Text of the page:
|Title||Cover, First Day; Nebraska Statehood Stamp, with card|
|Object Name||Cover, First Day|
White envelope with a sepia-toned design on the proper right half. The design depicts the Nebraska Capitol Building and official Centennial medal surrounded by names of famous individuals and Native American tribes. Lettering above the design reads "Nebraska / Centennial / 1867-1967." Beneath the design is "Official First / Day Cover."
Nebraska Statehood five cent postage stamp in upper proper left corner. Stamp depicts a ear of corn with a cow in front of it. Hand stamp beneath postage stamp reads "First Day of Issue." Postmarked at upper center "Lincoln, NB / Jul / 29 / 1967."
Informational card included with envelope gives an overview of the history of Nebraska statehood, the Capitol building, and the University of Nebraska. Tan cardstock with black print.
|Place of Origin||USA: Nebraska (Lancaster), Lincoln|
|Used||USA: Nebraska (Lancaster), Lincoln|
Norris, George William, 1861-1944
Cather, Willa Sibert, 1873-1947
Bryan, William Jennings, 1860-1925
Pound, Louise, 1872-1958
Cody, William Frederick "Buffalo Bill," 1846-1917
Sandoz, Mari Susette, 1896-1966
Crazy Horse, ca. 1840-1877
Morton, Julius Sterling, 1832-1902
Pershing, John J. "Black Jack," 1860-1948
Flanagan, Father Edward Joseph, 1886-1948
Nebraska State Capitol
The Nebraska Centennial Commission was formed in 1961 by an act of the state Legislature. Ten members were appointed to the Commission by Governor Frank B. Morrison in November of that year. The Commission was reorganized and expanded to fifteen members in 1963. In 1965 the Unicameral appropriated $600,000 to finance the Centennial celebration to be held in 1967. The Commission set three goals for their Centennial program: (1) to honor the state's heritage; (2) to stage a state-wide birthday party from March 1 to November 25, 1967; and (3) to design programs and projects of lasting value.
To achieve these goals the Commission selected a director, Don Shriner. Under his leadership many projects were undertaken to promote the Centennial. He motivated the Centennial through cooperation with the state, county, and city Centennial committees. The Commission, among other achievements, assembled the state's largest historical pageant at Ash Hollow, re-enacted the Pony Express Run from St. Joseph, Mo. and the First Night Air-Mail Flight, organized a special Centennial Arbor Day observance, offered Pioneer Recognition Certificates to families who could claim 100 years of continuous residence in the state, promoted the restoration of the Thomas P. Kennard home as the Nebraska Statehood Memorial, by the Nebraska State Historical Society, formed 30 new local historical societies, and hosted the Nebraska Centennial Health Fair.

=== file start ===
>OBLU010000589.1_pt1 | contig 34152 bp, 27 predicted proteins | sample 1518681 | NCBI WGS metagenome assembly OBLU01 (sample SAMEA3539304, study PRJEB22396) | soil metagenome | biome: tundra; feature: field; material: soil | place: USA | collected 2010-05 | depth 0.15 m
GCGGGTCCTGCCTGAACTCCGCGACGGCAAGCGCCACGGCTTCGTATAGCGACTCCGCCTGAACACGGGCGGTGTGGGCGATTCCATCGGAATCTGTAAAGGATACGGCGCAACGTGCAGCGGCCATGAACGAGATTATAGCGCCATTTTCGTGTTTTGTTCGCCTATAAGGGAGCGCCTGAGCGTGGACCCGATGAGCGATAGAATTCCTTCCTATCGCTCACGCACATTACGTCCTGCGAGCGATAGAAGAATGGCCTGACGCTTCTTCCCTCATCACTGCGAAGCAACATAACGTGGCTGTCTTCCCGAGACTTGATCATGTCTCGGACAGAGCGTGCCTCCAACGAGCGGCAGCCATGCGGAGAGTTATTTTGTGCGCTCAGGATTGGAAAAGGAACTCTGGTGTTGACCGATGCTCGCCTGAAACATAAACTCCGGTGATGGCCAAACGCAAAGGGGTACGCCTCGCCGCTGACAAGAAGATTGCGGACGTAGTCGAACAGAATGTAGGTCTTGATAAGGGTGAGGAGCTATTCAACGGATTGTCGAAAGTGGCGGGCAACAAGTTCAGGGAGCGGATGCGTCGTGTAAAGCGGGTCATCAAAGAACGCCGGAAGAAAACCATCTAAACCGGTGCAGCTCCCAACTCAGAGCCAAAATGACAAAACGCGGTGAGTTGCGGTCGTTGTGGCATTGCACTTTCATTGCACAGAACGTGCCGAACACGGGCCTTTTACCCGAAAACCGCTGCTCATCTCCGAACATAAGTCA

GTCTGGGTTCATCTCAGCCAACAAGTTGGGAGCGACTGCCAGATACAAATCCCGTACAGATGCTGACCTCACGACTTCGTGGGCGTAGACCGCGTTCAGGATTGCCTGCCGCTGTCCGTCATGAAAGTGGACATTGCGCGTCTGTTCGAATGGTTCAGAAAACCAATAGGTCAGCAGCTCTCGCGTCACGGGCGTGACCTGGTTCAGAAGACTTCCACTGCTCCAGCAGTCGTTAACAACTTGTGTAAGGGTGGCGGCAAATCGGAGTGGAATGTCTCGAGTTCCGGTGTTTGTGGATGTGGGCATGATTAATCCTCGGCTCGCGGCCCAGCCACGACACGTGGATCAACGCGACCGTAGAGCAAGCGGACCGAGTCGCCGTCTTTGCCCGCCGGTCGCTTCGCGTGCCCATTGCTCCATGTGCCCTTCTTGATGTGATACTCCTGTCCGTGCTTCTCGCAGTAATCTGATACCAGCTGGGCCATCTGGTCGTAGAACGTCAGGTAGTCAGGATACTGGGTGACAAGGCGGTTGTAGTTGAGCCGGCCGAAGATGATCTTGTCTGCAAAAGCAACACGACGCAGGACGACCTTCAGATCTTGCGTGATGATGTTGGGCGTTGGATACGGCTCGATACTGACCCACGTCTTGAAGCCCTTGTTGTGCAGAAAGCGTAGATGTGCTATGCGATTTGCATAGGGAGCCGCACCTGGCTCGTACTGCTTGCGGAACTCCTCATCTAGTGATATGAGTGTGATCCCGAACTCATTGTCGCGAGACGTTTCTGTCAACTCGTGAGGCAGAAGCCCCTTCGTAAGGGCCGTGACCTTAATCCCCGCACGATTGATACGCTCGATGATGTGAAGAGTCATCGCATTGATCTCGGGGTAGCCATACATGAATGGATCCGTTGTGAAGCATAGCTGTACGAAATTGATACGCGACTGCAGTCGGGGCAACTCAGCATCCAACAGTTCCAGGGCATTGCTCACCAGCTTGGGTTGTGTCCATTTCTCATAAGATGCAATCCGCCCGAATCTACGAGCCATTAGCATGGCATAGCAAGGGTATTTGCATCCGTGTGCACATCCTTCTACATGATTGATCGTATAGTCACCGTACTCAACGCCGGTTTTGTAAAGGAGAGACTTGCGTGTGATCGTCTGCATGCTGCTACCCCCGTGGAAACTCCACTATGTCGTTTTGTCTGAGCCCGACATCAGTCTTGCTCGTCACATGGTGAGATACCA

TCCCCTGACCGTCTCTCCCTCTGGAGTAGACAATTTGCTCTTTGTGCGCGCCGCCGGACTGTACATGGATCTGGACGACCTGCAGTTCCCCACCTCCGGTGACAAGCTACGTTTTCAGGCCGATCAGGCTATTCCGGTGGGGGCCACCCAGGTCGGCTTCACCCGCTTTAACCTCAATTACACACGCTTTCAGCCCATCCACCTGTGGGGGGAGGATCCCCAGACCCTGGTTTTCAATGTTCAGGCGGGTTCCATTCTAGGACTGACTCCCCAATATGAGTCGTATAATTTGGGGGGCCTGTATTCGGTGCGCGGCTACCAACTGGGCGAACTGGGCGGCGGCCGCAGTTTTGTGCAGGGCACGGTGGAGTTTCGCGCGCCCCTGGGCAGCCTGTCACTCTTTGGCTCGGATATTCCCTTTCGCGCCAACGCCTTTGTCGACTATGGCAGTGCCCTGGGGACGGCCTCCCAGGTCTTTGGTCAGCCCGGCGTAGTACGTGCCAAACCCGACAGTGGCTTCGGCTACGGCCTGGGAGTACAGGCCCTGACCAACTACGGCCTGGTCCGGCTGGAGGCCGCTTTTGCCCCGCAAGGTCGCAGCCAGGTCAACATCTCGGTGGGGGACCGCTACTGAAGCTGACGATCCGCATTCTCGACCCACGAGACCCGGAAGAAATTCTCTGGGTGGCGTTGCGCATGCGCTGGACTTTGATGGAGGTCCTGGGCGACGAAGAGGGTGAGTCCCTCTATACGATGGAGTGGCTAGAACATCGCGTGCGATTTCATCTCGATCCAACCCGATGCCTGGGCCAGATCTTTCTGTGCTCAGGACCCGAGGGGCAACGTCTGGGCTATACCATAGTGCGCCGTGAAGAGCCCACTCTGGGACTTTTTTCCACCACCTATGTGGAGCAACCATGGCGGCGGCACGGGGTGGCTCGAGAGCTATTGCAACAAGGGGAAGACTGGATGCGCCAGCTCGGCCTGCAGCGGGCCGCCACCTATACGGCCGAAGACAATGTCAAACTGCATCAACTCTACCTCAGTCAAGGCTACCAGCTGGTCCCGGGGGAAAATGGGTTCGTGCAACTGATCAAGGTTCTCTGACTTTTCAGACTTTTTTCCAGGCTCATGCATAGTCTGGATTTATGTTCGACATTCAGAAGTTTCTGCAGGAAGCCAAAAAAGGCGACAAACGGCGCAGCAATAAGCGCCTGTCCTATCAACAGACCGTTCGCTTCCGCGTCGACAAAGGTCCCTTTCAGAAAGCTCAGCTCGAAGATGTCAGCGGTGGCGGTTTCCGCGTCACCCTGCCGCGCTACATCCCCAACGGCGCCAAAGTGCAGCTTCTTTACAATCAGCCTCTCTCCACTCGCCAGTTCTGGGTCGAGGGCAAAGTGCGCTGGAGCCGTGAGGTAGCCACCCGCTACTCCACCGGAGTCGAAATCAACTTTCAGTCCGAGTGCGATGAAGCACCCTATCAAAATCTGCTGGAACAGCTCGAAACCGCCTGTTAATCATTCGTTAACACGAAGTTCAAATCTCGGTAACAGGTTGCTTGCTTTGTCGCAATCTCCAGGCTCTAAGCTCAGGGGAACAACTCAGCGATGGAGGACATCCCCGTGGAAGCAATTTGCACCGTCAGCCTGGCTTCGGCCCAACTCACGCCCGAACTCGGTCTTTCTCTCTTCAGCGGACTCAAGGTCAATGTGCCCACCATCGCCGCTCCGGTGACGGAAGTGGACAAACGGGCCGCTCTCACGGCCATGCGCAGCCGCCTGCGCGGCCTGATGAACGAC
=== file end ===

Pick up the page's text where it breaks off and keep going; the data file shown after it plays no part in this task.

In connection with the state's Birthday Party the Commission sponsored a raft trip down the Missouri and Mississippi rivers by the one-raft Nebraska Navy, a state-wide contest for the Centennial "Golden Girl," local events in nearly every community in the state, and the Governor's Centennial Celebrity Golf Tournament in Hastings.
Many of the programs which the Commission wished to promote could not be financed by a state agency. For this reason on June, 1964, the Nebraska Centennial Non-Profit Association was formed. The Association could and did finance many of the Centennial programs, raising and spending thousands of dollars. Financed by the Association, the Commission promoted the Centennial Commemorative Medals, franchised Centennial souvenir manufacturers, promoted construction of the Centennial Mall between the Capitol and the State Historical Society in Lincoln, and organized a Centennial Sirloin program to promote Nebraska beef. The Commission was officially dissolved in June, 1968.
For more information see RG52: Nebraska Centennial Commission in the NSHS archives.
|Credit line||Mike Shriner, Overland Park, KS|